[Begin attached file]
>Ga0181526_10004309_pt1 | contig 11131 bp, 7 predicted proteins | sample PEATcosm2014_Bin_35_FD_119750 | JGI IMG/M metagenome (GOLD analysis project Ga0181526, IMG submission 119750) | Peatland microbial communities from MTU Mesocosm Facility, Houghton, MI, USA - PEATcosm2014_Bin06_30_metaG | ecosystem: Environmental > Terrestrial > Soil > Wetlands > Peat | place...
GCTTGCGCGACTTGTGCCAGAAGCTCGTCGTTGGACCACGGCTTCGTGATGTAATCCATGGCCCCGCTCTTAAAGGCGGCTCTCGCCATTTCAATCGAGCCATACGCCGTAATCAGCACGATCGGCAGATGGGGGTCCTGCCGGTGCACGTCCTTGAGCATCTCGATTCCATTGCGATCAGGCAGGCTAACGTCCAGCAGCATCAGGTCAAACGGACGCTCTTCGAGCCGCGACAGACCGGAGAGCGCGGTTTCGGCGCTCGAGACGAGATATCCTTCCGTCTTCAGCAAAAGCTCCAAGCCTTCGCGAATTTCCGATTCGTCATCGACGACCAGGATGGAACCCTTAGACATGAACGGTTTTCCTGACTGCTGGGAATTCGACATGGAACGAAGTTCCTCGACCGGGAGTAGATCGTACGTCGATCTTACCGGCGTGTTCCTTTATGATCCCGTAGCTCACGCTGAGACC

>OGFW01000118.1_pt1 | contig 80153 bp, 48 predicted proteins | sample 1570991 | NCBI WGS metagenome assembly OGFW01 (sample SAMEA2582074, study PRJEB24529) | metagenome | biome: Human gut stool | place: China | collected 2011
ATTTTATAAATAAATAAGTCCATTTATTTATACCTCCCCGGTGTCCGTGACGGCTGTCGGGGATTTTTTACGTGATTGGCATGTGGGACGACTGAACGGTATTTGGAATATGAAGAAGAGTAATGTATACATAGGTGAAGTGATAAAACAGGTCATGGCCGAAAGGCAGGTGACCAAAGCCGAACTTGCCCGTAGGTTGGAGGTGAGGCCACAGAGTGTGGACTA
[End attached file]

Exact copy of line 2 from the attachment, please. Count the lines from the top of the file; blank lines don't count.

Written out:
GCTTGCGCGACTTGTGCCAGAAGCTCGTCGTTGGACCACGGCTTCGTGATGTAATCCATGGCCCCGCTCTTAAAGGCGGCTCTCGCCATTTCAATCGAGCCATACGCCGTAATCAGCACGATCGGCAGATGGGGGTCCTGCCGGTGCACGTCCTTGAGCATCTCGATTCCATTGCGATCAGGCAGGCTAACGTCCAGCAGCATCAGGTCAAACGGACGCTCTTCGAGCCGCGACAGACCGGAGAGCGCGGTTTCGGCGCTCGAGACGAGATATCCTTCCGTCTTCAGCAAAAGCTCCAAGCCTTCGCGAATTTCCGATTCGTCATCGACGACCAGGATGGAACCCTTAGACATGAACGGTTTTCCTGACTGCTGGGAATTCGACATGGAACGAAGTTCCTCGACCGGGAGTAGATCGTACGTCGATCTTACCGGCGTGTTCCTTTATGATCCCGTAGCTCACGCTGAGACC